The coronet of a Duke is a circle of gold, richly chased, having on the edge eight strawberry-leaves, which most probably were originally lance-heads, all of equal height; within is a crimson velvet cap, topped by a gold tassel, and turned up with ermine of one row. The coronet of a Marquis is a circle of gold, set round with four strawberry-leaves, and as many pearls, on pyramidal points of equal height, alternately. The cap is the same as that of the duke. An Earl's coronet has eight pyramidal points, with as many large pearls on the tops of them, placed alternately with as many strawberry-leaves, lower than the pearls. The cap and tassel are the same as before. Coronets were first assigned to earls in the reign of Henry III. The Viscount has only pearls, without any limited number, placed on the circle itself all round. The cap and tassel are the same as before. Coronets were first assigned to viscounts in the reign of James I. The coronet of a Baron has only six pearls set round the circle, at equal distances; before the reign of Charles II. barons wore simply a crimson cap, turned up with white fur, but that monarch assigned them coronets, and at the same time issued warrants permitting the peers of Scotland and Ireland to use coronets similar to those worn by noblemen of the same rank in England.
There is some reason to believe that King Alfred's crown was preserved in England until the time of the Commonwealth, for in the inventory of “that part of the Regalia which are now removed from Westminster to the Tower Jewel House,” we find the following entry: “ King Alfred's crowne, of gould wyerworke, sett with slight stones, and two little bells, p. oz. 79, at 31. per ounce, 2481. 10s. Od.” The purpose of such strange appendages as the bells is a matter not very
easy to discover, and the conclusion of the inventory puts an end to all conjecture, for, after enumerating the various antique regalia, and reciting their value, we find the following Vandal record: “ All these, according to order of parliament, are broken and defaced.”
The other crowns destroyed at this time are thus enumerated in the inventory :
“The imperiall crowne of massy gold, weighing 71b. 6oz., valued at 1,1101. Os. Od.
“The queen's crowne of massy gold, weighing 3lb. 10oz., valued at 3381. 3s. 4d.
“A small crowne found in an iron chest, formerly in the Lord Cottington's charge, [it was the crown of Edward VI.,] of the which the gold, 731. 16s. 8d.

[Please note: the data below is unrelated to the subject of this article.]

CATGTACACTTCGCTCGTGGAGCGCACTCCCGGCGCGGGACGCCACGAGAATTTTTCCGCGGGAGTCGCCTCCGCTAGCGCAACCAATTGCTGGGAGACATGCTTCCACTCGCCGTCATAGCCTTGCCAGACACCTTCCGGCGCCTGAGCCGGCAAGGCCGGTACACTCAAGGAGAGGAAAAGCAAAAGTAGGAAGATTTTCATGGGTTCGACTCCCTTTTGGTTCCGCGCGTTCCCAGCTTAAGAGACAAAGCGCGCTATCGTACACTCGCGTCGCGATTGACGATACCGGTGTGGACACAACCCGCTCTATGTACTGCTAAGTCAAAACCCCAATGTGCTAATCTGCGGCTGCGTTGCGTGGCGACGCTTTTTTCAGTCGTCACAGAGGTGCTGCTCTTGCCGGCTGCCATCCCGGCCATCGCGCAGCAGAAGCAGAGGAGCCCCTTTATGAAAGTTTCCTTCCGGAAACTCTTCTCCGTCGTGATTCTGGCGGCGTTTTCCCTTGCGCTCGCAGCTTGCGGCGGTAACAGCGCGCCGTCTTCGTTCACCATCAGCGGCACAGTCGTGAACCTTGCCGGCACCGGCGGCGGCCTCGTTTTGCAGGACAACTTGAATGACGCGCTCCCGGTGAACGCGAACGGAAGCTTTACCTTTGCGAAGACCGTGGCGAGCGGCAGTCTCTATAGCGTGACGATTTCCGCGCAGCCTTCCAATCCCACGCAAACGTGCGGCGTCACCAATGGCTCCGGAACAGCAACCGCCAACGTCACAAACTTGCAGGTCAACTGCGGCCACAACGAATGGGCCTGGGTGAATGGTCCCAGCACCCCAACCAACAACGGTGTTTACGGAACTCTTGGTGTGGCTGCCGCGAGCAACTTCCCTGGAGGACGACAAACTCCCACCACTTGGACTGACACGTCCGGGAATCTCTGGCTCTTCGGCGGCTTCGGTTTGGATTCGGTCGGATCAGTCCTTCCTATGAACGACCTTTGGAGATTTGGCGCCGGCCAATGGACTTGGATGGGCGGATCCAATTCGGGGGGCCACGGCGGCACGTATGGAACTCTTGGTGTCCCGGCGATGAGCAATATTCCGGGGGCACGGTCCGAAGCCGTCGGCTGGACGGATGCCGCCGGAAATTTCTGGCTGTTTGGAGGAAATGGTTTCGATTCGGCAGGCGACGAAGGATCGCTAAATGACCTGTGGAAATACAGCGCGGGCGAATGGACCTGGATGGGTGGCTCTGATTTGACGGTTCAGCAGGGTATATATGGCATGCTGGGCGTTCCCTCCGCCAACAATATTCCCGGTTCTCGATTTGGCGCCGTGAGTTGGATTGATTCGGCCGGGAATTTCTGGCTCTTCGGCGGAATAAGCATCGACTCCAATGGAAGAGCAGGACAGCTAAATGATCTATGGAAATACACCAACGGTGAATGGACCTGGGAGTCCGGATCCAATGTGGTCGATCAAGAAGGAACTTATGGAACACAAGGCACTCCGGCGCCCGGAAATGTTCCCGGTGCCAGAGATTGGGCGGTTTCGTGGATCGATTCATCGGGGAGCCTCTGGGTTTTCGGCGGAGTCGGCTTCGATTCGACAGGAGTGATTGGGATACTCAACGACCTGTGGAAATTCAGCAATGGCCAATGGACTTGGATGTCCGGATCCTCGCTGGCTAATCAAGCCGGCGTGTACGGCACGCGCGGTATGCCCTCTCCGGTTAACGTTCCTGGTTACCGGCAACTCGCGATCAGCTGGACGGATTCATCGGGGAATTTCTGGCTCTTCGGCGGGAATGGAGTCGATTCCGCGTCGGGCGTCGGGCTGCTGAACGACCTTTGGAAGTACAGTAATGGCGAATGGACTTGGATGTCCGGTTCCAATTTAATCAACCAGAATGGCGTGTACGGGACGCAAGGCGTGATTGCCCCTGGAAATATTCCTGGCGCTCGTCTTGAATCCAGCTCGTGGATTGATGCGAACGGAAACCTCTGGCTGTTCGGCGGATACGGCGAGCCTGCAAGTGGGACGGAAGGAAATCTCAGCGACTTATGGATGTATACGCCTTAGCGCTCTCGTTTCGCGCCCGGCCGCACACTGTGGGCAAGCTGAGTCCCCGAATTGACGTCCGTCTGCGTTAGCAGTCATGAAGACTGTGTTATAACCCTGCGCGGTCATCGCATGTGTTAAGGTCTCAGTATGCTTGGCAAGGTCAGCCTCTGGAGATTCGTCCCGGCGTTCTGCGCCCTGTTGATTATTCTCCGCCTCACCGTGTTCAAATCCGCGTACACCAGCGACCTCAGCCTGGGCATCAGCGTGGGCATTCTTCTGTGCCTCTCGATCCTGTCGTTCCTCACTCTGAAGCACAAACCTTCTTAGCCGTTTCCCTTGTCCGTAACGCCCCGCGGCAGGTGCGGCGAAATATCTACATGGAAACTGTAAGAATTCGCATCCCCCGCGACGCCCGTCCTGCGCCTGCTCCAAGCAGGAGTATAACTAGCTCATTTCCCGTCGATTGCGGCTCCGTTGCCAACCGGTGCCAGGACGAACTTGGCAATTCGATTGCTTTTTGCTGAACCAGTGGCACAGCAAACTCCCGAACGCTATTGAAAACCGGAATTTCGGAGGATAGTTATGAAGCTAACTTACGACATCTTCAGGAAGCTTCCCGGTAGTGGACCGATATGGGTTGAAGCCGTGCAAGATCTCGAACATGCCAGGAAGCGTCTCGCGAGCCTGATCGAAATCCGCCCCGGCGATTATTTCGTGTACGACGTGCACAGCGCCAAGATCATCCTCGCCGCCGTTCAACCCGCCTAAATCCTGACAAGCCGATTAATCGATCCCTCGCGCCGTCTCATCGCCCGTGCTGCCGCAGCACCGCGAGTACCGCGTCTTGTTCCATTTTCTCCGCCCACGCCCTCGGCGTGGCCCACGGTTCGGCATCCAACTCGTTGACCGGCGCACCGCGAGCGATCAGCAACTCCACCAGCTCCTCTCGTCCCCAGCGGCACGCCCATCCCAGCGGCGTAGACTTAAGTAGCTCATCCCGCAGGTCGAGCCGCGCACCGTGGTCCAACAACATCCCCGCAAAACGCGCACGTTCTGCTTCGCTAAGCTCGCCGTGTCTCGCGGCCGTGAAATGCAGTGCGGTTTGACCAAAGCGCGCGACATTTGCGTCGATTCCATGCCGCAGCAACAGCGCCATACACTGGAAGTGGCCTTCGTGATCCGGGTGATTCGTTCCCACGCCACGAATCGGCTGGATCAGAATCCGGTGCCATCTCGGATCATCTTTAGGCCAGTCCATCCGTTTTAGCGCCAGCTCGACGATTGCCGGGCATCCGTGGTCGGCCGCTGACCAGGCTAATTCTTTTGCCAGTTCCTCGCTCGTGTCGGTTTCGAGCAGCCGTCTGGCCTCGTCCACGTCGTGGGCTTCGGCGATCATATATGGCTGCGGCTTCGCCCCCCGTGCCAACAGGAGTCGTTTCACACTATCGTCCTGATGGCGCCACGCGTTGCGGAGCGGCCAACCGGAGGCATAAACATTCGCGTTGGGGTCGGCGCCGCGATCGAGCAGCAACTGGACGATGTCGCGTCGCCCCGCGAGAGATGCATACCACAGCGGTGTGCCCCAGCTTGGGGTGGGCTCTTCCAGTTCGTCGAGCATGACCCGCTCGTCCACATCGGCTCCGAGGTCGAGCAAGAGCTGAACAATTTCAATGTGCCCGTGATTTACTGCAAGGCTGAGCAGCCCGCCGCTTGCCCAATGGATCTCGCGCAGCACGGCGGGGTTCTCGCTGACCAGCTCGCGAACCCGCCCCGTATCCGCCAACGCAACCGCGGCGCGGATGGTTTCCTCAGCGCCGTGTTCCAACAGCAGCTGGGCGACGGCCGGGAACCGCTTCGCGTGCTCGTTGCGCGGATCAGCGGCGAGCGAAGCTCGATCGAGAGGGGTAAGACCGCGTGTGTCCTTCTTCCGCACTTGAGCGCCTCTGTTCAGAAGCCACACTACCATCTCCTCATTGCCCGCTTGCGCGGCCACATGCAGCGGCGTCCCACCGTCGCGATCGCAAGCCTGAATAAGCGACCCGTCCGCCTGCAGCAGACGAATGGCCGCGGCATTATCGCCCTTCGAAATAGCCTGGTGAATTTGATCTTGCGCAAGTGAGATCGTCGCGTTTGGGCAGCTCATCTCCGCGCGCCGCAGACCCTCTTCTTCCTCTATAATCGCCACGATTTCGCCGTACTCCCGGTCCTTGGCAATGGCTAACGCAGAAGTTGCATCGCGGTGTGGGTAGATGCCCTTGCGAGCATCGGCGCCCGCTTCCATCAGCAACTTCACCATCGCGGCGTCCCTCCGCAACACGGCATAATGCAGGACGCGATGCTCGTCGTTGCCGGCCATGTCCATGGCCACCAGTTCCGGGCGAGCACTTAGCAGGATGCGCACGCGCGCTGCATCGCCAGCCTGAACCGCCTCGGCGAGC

“ And the diamonds, rubies, &c., 3551. Os. Od.
“ Queen Edith's crowne, formerly thought to be of massy gould, but upon triall found to be of silver gilt, enriched with garnetts, foule pearle, saphires, and some odd stones, p. oz. 50, valued at 161. Os. Od.”
King's Sceptre, with Cross. The SCEPTRE royal, which the sovereign bears in the right hand, is made of gold, and is two feet nine inches in length; it is richly adorned with precious stones, and the top rises into a fleur de lis of six leaves, three of which are erect and three pendent; out of this flower arises a mound formed of a large amethyst, garnished with precious stones, and upon the mound is a cross pattée of jewels, with a large diamond in the midst.
The sceptre is a more ancient emblem of royal dignity than the crown itself. Homer makes it the only cognizance of the Grecian kings; and the historian Justin declares that the ancient kings of Rome used no other ensign of royalty. The Greek poets describe the gods as bearing sceptres to indicate their empire, and declare that an oath taken on the sceptre was the most solemn that could be sworn. In Jacob's remarkable prediction of the Messiah, we find the sceptre specifically mentioned as the emblem of regal power: “ The sceptre shall not depart from Judah, nor a lawgiver from between his feet, until Shiloh come.” Justin tells us that among the Romans the sceptre was originally a spear; but the sceptres described by Homer were simply long walking staves, designed to show that the monarchs ruled by acknowledged right, and not by force. Le Gendre tells us that in the first race of the French kings the sceptre was a golden rod, almost always of the same height as the king who bore it, and crooked at one end, like a crosier or pastoral staff.
The queen-consort's sceptre in England is formed like the king's, but it is shorter.
Queen's Sceptre. In the inventory of the Regalia destroyed in the time of the Commonwealth, we find the following entries of sceptres:
“Two sceptres, weighing 18oz., 601.
“Two sceptres, one sett with pearles and stones, the upper end gould, the lower end silver. The other silva gilt, with a dove, formerly thought gould,65l.168.101d"
Sceptre with Dove. The sceptre is placed in the king's right hand, and in his left, during the ceremony of investiture, he takes the Virge, or rod, which is carried before himn in the concluding procession. The distinction between the